.....Advertisement.....
.....Advertisement.....

Features

  • Don’t be afraid to substitute herbs and spices

    From time to time, every cook gets into a pinch when there is no pinch of cumin in the cupboard.

    Before going out to buy more, see if there are other alternatives that will work just as well. 

    It not only saves money, but eliminates waste by using another herb or spice in a way that serves the same purpose. It could also keep you from buying a herb or spice you will only use once. 

  • I reckon time does heal old Sears & Roebuck wounds. Me and my secondhand bicycle became almost inseparable. 

    It sure made running to the store for Mama a whole lot faster. 

    Through the years that old bike had several paint jobs. Shucks, right after the war, it sported shiny chrome fenders and chain guard.

    Maybe I was getting carried away by those Saturday morning cowboy movies.

    Mama was no longer makin’ Bill Whitesell go to the picture show with me. 

    I was getting older. 

  • Name: Monique Stover

    Age: 41

    Family: One son, Deontae Stover, 10

    Job: Associate auto adjuster for Met Life Auto & Home

    Church: In His Presence Ministry (Pastor Daren Mackey)

    Hobbies: Singing, gospel radio announcer (WAGL-AM), traveling, shopping, church and cooking

  • If you want to celebrate the tremendous lifetime accomplishments of highly acclaimed performance artists, one of the best programs to watch is the annual Kennedy Center Honors, which was televised Dec. 22.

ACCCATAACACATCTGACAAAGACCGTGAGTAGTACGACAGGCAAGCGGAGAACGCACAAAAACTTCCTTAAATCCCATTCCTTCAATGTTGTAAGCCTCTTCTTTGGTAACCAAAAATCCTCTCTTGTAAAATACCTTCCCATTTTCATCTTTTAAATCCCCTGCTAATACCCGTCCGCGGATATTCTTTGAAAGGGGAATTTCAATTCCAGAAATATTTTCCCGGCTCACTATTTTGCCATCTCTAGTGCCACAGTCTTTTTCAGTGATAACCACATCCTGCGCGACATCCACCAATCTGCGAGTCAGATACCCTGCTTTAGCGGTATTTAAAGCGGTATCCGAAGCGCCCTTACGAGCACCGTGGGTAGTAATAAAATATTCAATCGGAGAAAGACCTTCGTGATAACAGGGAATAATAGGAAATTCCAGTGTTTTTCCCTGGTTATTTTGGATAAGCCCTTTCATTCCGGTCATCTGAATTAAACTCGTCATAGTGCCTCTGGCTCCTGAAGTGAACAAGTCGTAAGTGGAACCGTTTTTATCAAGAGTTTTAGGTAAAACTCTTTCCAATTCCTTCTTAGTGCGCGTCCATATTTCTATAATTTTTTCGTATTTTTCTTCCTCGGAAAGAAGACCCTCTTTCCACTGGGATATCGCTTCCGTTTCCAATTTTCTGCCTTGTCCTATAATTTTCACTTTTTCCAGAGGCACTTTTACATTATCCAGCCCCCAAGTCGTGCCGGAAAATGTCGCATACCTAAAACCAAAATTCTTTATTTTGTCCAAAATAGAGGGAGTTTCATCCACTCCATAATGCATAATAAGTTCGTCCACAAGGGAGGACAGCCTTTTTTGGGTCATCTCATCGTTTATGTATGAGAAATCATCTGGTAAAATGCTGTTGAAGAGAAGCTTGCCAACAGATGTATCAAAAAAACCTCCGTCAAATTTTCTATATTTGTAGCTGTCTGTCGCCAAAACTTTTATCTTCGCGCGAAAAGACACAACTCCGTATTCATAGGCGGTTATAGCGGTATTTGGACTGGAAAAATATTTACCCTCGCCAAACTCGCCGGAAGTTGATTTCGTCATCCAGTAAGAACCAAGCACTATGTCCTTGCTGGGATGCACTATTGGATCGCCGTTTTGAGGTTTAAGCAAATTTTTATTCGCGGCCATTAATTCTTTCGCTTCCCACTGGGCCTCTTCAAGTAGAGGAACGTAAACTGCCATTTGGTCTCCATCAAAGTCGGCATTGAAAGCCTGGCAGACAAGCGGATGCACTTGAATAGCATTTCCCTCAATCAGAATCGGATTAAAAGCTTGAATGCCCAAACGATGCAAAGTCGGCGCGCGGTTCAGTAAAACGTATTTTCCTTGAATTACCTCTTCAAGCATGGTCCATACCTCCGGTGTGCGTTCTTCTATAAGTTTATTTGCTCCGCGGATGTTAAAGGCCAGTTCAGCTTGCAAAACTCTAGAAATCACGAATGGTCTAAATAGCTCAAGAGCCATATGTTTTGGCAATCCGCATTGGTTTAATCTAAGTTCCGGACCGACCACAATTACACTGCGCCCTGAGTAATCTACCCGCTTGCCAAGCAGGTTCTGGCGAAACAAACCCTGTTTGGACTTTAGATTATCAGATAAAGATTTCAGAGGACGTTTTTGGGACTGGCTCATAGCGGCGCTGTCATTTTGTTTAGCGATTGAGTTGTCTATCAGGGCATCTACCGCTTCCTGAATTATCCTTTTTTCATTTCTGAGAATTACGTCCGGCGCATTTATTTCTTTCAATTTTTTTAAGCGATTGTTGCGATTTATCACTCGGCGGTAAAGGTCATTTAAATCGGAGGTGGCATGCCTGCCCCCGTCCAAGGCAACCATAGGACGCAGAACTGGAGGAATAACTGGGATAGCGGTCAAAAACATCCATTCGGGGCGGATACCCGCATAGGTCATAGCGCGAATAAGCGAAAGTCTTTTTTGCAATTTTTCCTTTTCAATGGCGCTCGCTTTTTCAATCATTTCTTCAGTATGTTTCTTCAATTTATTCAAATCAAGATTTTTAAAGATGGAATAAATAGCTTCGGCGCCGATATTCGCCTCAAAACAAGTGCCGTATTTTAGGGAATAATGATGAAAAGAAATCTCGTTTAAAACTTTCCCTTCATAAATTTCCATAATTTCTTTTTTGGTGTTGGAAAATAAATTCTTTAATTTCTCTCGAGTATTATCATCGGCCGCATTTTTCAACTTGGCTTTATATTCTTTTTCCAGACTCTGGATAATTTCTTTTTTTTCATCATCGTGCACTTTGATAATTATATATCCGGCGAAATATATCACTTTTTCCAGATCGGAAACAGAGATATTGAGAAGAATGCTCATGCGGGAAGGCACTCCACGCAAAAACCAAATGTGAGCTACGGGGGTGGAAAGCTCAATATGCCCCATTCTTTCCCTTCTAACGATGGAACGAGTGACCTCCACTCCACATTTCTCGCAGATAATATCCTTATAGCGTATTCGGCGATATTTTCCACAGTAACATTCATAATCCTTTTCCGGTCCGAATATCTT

The Kennedy Center Honors have been awarded annually since 1978 by the Board of Trustees of the John F. Kennedy Center for the Performing Arts. 

  • Terrell Springs started off 2012 by making a mad dash to Lancaster from Great Falls in the wee hours of the morning.

    No, the trip wasn’t in the New Year’s Day  plans of he and his girlfriend, Ashley Boulware. However, their daughter, Telia Alani Springs, couldn’t wait.

    “I had the emergency flashers on all the way,” he said. 

  • On occasion, I’m a little jealous of W.B. Evans. This is one of those times.

    When it comes to looking back, “Mr. Bill,” as we call him in the newsroom  doesn’t have to pick and choose when looking for what stands out. Choosing the top features stories of the year is hard.

    I went through 157 issues making a few notes and was stunned to recall the people, places, events and organizations that make a difference. 

    To cull the list to 10 was almost impossible.    

  • Christmas 2011 has passed, but in reflecting on the past year, it’s an appropriate time to recall Mama’s words from 1941. She made it a point to remind her only son that I should always be grateful, regardless of circumstances.

    “Be thankful of any and all gifts under the tree,” she said.

    That’s as true now as it was then, especially after I showed my selfish streak on that Christmas Day 70 years ago. 

  • Christmastime is always special at 618 Morris Road.  

    It’s the time of year when Harris and Marcene Plyler bring their Victorian-style home to life with boughs of holly and berries. 

    These natural decorations enhance both the Plyler home and yard. 

    Beth Craig of the Leaf and Petal Garden Club passes by the Plyler home often and especially enjoys seeing it during the Christmas holidays.

  •  

    With the holiday season now fading, those colorful poinsettias will be doing the same thing in the upcoming months.

    The most popular Christmas plant in America, millions of poinsettias are given and received as gifts each year.

    But is it possible to keep it alive and going until Christmas 2012?

    According to the Clemson University Cooperative Extension Service, poinsettias can be maintained if you’re up for a challenge.

  • A simple food suited for paper plates and disposable utensils has once again become the rage in trendy, high-end restaurants.

    Sliders – small, three-bite burgers – have two personalties, said David Gerard Hogan, a professor of American history at Heidelberg College in  Ohio.